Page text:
Environment: Interview

Food banking helps feed hungry in Japan

With millions starving, how can we throw away so much edible food? Charles McJilton, CEO of Second Harvest Japan, explains one solution.
In Japan food is thrown away if it is not sold by the last third of its shelf life/ Credits: Reuters

Allianz Knowledge: How much food is thrown away in Japan?
Charles McJilton: Japan throws away approximately one third of all edible food. Japanese consumers probably have the highest standards for food in the world, which creates a lot of wastage. We call it ‘the three Ps’: anything that is not perfect, pristine or pretty will not be purchased.

You collect and redistribute food donations. Is this food still edible?
Take a can of beans, for example: it is made in January and has a one-year shelf life. If it is not delivered to the wholesaler in the first third of its shelf life—by March or April—it will be thrown away. If it is not sold by the last third of its shelf life, it will be thrown away.

This is made worse by the fact that Japan imports 60 percent of its food. Let’s say one can of beans is made overseas on January 15 and another on January 30. Both are shipped to Japan, but the January 30 can arrives first. The January 15 can is then considered old and will not be sold.

What about discounting food that is going out of date, rather than discarding it?
Generally the Japanese don’t do it. Prepared products, like supermarket bento lunch boxes, may be discounted, but you will not find Christmas products sold on December 26 or Valentines’ Day chocolates sold on February 15.

People feel if they buy at a discount it has a lower value therefore it degrades the experience. There is also a sense that if you bought at a discount and I bought at full price that is somehow unfair.

Does all this wasted food go into landfill?
No, because laws oblige manufacturers and restaurants to recycle waste. Some is turned into animal feed, some into fertilizer, most likely it is burned. But it has to be processed first.

Take our can of beans. The wrapper has to be taken off and then burned. The contents of the can have to be separated. Then the can of beans itself will have to be processed. This costs money and energy.

We take food products customers won’t purchase and match them up with people who can use them.

Japan is a rich country, who needs food handouts?
It is mainly welfare institutions, from orphanages to hospices, and the poor. The name Second Harvest comes from ancient times when people would go through the fields and take what was left over after the first harvest to feed the poor.

In Japan, nearly 20 million people live below the poverty line, which is one half of the average annual income. That is 15.7 percent of the population, the fourth highest level of poverty in the OECD. Out of that 20 million about 750,000 people need food.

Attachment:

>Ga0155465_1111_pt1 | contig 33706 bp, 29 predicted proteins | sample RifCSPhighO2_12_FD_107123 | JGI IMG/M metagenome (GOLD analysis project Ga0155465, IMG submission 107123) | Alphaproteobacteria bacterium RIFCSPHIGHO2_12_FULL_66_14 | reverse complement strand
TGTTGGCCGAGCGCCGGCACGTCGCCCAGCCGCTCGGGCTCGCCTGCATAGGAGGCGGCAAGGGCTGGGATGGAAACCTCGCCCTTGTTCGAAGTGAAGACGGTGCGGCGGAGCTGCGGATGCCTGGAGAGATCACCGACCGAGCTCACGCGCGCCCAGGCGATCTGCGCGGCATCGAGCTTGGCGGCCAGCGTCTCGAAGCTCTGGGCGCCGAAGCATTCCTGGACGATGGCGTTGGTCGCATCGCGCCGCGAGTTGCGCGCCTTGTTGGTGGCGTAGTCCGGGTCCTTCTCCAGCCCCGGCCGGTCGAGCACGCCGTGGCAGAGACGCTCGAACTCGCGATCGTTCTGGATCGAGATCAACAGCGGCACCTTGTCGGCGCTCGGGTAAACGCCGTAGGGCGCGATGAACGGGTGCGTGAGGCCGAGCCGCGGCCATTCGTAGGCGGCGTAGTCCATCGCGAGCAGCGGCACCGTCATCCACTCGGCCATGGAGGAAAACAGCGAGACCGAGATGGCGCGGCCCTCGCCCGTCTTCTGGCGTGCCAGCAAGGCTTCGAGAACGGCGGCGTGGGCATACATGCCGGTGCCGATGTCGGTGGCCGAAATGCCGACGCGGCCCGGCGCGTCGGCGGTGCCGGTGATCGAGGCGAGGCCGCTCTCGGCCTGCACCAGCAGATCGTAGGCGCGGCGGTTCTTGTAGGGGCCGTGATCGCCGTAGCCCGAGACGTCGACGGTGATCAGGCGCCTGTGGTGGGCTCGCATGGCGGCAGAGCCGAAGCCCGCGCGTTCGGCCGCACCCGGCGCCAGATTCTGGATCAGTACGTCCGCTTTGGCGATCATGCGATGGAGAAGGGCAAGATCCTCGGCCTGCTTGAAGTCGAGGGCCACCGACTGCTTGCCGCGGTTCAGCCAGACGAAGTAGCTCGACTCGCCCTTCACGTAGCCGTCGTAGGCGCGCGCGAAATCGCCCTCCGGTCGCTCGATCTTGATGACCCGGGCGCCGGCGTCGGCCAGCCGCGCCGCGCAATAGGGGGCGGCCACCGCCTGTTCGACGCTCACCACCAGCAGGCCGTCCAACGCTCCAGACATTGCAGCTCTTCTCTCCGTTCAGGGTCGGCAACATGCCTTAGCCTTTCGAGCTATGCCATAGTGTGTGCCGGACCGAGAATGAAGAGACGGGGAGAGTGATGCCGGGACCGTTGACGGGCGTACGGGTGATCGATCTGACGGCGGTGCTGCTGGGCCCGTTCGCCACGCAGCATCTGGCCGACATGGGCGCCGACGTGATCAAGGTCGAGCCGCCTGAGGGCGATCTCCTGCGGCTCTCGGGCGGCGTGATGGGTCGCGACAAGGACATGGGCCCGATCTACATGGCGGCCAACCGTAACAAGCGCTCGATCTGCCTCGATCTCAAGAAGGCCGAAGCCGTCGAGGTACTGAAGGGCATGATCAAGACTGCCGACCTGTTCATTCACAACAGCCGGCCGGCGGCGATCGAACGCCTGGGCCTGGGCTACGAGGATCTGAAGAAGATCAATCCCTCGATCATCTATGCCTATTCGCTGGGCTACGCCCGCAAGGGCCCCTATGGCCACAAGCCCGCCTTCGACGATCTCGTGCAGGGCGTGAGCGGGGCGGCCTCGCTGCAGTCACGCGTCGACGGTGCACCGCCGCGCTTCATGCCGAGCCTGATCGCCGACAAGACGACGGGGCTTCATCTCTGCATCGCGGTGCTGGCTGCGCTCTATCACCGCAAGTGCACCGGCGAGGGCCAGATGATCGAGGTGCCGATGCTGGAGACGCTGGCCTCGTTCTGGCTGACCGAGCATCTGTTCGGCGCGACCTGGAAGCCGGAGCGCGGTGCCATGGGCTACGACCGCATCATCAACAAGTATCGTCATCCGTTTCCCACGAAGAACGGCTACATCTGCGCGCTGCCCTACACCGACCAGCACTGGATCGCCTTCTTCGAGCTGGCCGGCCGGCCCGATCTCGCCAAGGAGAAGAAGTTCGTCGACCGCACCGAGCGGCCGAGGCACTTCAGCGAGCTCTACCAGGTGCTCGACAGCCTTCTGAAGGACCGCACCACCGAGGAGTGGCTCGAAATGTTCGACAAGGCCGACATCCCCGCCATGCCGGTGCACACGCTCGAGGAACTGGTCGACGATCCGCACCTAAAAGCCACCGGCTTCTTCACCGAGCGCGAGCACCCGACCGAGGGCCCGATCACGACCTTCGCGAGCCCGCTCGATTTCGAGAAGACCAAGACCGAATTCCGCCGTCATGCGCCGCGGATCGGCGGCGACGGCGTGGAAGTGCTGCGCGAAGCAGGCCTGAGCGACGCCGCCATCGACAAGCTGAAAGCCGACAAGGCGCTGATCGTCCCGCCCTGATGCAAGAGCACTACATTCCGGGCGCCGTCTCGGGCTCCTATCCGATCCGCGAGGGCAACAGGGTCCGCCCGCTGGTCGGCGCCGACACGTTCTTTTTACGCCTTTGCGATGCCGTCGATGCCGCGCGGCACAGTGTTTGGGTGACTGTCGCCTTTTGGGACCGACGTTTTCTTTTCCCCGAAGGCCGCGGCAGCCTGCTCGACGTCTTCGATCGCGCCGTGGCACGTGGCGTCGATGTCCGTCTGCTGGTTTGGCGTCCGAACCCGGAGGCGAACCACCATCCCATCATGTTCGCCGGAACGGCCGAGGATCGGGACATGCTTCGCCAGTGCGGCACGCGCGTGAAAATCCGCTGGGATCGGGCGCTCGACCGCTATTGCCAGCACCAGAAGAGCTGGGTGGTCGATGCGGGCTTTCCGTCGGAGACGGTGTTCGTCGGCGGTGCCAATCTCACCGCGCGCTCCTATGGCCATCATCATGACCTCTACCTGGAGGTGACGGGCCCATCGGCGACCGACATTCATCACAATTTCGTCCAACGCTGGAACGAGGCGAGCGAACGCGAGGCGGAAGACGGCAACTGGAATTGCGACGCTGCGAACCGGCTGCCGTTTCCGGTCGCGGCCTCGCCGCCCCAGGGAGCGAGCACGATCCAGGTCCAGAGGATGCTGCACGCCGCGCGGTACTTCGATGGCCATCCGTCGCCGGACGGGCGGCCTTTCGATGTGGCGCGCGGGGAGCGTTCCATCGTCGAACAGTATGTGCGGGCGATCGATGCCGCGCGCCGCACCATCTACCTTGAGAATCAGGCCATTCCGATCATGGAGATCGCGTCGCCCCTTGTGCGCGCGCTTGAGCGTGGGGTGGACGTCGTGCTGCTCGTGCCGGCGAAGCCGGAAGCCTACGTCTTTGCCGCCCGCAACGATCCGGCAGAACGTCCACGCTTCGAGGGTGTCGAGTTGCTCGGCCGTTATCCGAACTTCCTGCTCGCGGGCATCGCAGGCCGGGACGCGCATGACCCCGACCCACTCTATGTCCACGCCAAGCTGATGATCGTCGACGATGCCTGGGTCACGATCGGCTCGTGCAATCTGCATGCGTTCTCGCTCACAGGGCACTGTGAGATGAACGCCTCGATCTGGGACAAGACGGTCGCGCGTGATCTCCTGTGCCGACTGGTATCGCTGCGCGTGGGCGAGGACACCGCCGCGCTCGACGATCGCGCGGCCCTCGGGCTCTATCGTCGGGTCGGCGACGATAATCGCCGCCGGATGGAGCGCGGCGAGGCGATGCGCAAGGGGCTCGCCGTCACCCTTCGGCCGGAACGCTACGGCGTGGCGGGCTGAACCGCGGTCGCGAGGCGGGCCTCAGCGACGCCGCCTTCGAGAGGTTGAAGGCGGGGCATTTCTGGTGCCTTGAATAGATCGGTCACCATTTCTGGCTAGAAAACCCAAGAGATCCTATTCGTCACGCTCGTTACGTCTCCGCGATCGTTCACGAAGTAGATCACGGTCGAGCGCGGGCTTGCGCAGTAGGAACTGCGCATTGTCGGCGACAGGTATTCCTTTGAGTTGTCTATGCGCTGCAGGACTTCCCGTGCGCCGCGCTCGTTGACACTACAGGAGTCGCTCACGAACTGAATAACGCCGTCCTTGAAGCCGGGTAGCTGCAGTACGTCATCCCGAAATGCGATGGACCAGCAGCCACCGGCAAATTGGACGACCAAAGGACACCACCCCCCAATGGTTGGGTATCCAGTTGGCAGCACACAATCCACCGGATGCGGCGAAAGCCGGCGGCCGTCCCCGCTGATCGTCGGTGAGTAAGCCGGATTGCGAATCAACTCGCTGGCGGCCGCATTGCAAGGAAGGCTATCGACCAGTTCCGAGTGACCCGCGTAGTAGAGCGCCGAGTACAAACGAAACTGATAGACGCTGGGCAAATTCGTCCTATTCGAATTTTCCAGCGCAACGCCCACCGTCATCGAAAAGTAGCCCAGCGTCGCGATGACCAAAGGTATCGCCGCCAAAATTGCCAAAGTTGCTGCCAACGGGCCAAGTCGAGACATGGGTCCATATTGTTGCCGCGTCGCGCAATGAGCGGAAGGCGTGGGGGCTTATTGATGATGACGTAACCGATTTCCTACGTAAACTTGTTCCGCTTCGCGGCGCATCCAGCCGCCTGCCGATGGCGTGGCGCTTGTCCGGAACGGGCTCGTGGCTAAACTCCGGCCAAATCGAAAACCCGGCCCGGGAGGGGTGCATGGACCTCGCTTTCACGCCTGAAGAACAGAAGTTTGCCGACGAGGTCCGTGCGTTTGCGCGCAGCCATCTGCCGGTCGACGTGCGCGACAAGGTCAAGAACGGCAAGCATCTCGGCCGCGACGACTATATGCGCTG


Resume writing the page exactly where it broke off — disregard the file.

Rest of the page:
The poverty rate in Japan has risen dramatically in the last 25 years. What hasn’t kept pace with that is the infrastructure to support these people in need.

Where does the food come from? Who are your main donors?
It could be anybody ranging from multinationals like Kellogg and Heinz to local Japanese companies. We deal with over 400 companies, who fall into two categories: those who are doing a one-off donation and those who are making regular donations.

Food products coming in are either sent directly to us by the companies, or we make arrangements to go and pick them up.

How do you get them to give you food?
They have the food sitting there. We only need to allay their fears. They want to know that if their food is taken out of their normal supply chain it won’t get resold and it will be used correctly so that no one will get sick. Those were the hurdles we had to clear to get them on board.

At the same time, on the recipient side, people were wary of receiving free food. They often feel there must be some catch—a surprise bill later, or the food is damaged. It takes time to build up trust.

How does Second Harvest work?
We do four basic things: provide about 800 hot meals every Saturday in Ueno Park in Tokyo; deliver food boxes directly to needy households by courier; send food to agencies; and advocacy and development. 

We go out to a wholesale supermarket six days a week, pick up bread, vegetables and fruit, come back and add some dry products to food boxes, and then go and deliver them in the afternoon.

We deliver to 60 to 70 agencies every week in the greater Tokyo area, reaching about 5000 people, and throughout the year we deliver to about 450 agencies throughout Japan.

 

What is your biggest challenge?
The problem is getting food to people in a systematic way. We can mail it by courier, but that only reaches a few families. An alternative is to take it to an agency where people can pick it up. Another way is to take it to a predesignated location where people pick it up.

But some agencies don’t want to take our food. They feel it is difficult. Or they feel that these people don’t really exist, or they should ‘get a job’. That is the frustrating thing for me.

What is the next step for food banking in Japan?
One idea is to create an emergency food safety net for the individual. In a phone book there is always a number for police, fire and hospital. Why not have a number for food?

The Japanese use the word ‘lifeline’ to refer to gas, water, and electricity infrastructure. Why not have food lifelines too?


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